Here’s a wonderful thing. Our glorious immigrants came to this country for many reasons. but one, often, was to escape policies of racial distinction. That most high migrant electorates voted No shows that our newest citizens have become dinky-di Aussies,

Like the rest of us, they’re naughty voters. They don’t do as they’re told and they mostly recognise public policy foolishness, what colloquially used to be termed ratbaggery, when they see it.

Ethnic leaders, whose job is to get with the government in the interest of securing key priorities for their community, as well as a share of grants, overwhelmingly backed the government on a matter of not much importance to them. But their ability to influence the voting behaviour of the individuals in the communities they purport to represent turned out to be near enough to zero,

The same was true with Christian bishops. Most bishops in the end didnt make a formal vote recommendation.

The Catholic bishops indicated broad support for a voice before there was any detail.

But the Catholic Weekly conscientiously ran pro-Yes and pro-No pieces in a good balance. Finally, the bishops just asked people to take the matter seriously.

The nation’s most influential Anglican, the impressive Sydney Archbishop Ranishkä Raffel, expressed his personal sympathy for the voice proposition but never instructed Anglicans how to vote.

His Anglican synod in Sydney asked Anglicans to consider the matter prayerfully but stated no voting preference.

However, some bishops did campaign for Yes, people who regularly attend Christian Churches in Australia are significantly older and more conservative than the Australian average. Conservative older folks voted No overwhelmingly,

Even bishops couldn’t sell this racial proposition to their most faithful followers.

The Yes campaigners are saying reconciliation is damaged.

Who knows what they mean by that, except that their own political programs have been set back. If reconciliation means raising remote community Aboriginal and Torres Strait Islander life expectancy health outcomes, educational achievement to the Australian average, then I’m a million per cent with it.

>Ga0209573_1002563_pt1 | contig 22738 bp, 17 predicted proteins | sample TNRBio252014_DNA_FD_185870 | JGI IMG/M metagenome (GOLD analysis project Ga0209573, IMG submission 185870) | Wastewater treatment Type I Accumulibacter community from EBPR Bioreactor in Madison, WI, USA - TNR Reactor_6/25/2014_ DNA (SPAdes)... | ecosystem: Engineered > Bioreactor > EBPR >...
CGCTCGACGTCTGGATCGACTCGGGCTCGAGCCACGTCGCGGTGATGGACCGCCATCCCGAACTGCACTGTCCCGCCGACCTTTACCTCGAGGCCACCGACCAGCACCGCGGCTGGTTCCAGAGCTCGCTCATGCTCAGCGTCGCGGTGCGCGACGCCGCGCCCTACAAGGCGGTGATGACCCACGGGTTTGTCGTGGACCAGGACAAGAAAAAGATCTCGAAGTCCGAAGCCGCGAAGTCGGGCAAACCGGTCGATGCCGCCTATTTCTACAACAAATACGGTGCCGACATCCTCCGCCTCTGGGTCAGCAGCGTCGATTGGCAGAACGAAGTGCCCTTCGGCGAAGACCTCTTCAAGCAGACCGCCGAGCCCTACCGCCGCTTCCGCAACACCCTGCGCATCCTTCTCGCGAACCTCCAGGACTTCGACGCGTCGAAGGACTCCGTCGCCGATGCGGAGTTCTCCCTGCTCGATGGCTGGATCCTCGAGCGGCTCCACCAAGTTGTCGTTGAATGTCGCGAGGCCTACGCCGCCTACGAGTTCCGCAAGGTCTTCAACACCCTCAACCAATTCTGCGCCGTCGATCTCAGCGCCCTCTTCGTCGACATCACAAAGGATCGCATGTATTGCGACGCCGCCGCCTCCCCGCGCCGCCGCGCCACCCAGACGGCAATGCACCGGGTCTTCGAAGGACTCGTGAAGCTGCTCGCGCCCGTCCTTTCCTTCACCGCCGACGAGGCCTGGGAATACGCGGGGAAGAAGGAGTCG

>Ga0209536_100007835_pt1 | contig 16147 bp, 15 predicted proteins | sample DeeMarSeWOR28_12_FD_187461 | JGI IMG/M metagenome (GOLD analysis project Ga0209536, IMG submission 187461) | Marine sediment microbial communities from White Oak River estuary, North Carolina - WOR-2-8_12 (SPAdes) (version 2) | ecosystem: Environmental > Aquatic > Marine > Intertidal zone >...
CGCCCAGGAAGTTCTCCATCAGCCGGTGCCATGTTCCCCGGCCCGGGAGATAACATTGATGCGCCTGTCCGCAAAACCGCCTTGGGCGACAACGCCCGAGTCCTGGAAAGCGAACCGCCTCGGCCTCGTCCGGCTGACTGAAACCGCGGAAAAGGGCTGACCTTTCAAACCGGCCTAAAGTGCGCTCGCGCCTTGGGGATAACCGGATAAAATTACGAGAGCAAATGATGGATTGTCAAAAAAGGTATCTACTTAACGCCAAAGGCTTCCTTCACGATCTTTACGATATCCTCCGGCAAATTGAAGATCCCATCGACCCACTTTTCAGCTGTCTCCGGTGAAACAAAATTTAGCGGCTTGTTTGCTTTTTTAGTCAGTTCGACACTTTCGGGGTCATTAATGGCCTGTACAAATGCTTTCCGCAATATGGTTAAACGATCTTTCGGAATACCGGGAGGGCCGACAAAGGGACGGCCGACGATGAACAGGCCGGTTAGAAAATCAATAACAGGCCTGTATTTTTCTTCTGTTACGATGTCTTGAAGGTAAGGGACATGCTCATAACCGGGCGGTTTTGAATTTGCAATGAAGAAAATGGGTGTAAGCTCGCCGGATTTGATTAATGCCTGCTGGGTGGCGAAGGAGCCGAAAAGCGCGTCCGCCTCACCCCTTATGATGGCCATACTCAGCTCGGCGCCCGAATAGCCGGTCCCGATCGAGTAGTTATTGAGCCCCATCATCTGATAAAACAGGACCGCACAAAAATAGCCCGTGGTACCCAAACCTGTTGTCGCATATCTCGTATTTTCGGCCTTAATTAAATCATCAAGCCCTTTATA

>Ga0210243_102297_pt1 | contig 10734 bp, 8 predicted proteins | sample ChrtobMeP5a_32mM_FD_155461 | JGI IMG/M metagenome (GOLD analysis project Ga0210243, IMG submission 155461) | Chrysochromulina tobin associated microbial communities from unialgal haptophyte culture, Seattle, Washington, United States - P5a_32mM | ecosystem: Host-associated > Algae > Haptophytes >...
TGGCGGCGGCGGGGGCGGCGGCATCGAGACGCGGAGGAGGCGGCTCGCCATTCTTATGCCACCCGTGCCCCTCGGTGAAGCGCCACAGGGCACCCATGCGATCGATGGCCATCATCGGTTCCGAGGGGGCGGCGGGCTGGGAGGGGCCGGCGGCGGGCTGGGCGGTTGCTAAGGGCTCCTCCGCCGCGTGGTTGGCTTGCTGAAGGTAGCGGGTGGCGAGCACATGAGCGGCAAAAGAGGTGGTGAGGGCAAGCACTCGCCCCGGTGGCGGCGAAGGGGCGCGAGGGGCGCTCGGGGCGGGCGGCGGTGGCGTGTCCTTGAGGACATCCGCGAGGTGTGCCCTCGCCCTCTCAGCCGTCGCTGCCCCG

But if reconciliation involves some metaphysical attribution of virtue or rights to racial background, some nonsense like divided Sovereignty or sovereignty, or the madness of a modern nation making a treaty with itself, or yet more wasteful expenditure to empower activist elites rather than redress searing disadvantage, then reconciliation itself is the problem.

Australians were not deceived into voting No. Nor are 62 per cent of Australians racist. There is deep wisdom in Australian caution about changing the Constitution, about avoiding extravagant, damaging symbolism. Albanese’s emotional concession speech said nothing to the 62 per cent who voted No. It’s not necessary to have bipartisanism on Indigenous policy.  We’ve had too much bipartisanism in support of bad policy, such as constitutional recognition being key to Aboriginal advancement, for too long.

William Buckley Jr famously remarked he’d rather be ruled by the first 10 pages of the Boston phone book than by the Harvard faculty. Hallelujah that our Constitution requires the people be consulted.

Australian voters have demonstrated they know better than their betters, God bless ’em.


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One comment

  • Robin H October 21, 2023   Reply →

    As someone who spent 30 years in the Northern Territory and 15 of those directly engaged in Aboriginal affairs, I could never understand how we could spend millions on reconciliation on one hand and millions on the other creating systems similar to apartheid.

    Reconciliation as I understood it – and still do, is intended to bring people together. Remember the words of Governor General Sir Paul Hasluck who wrote, “We’ve homogenised the milk, but not the people.”

    I think those words are still true today.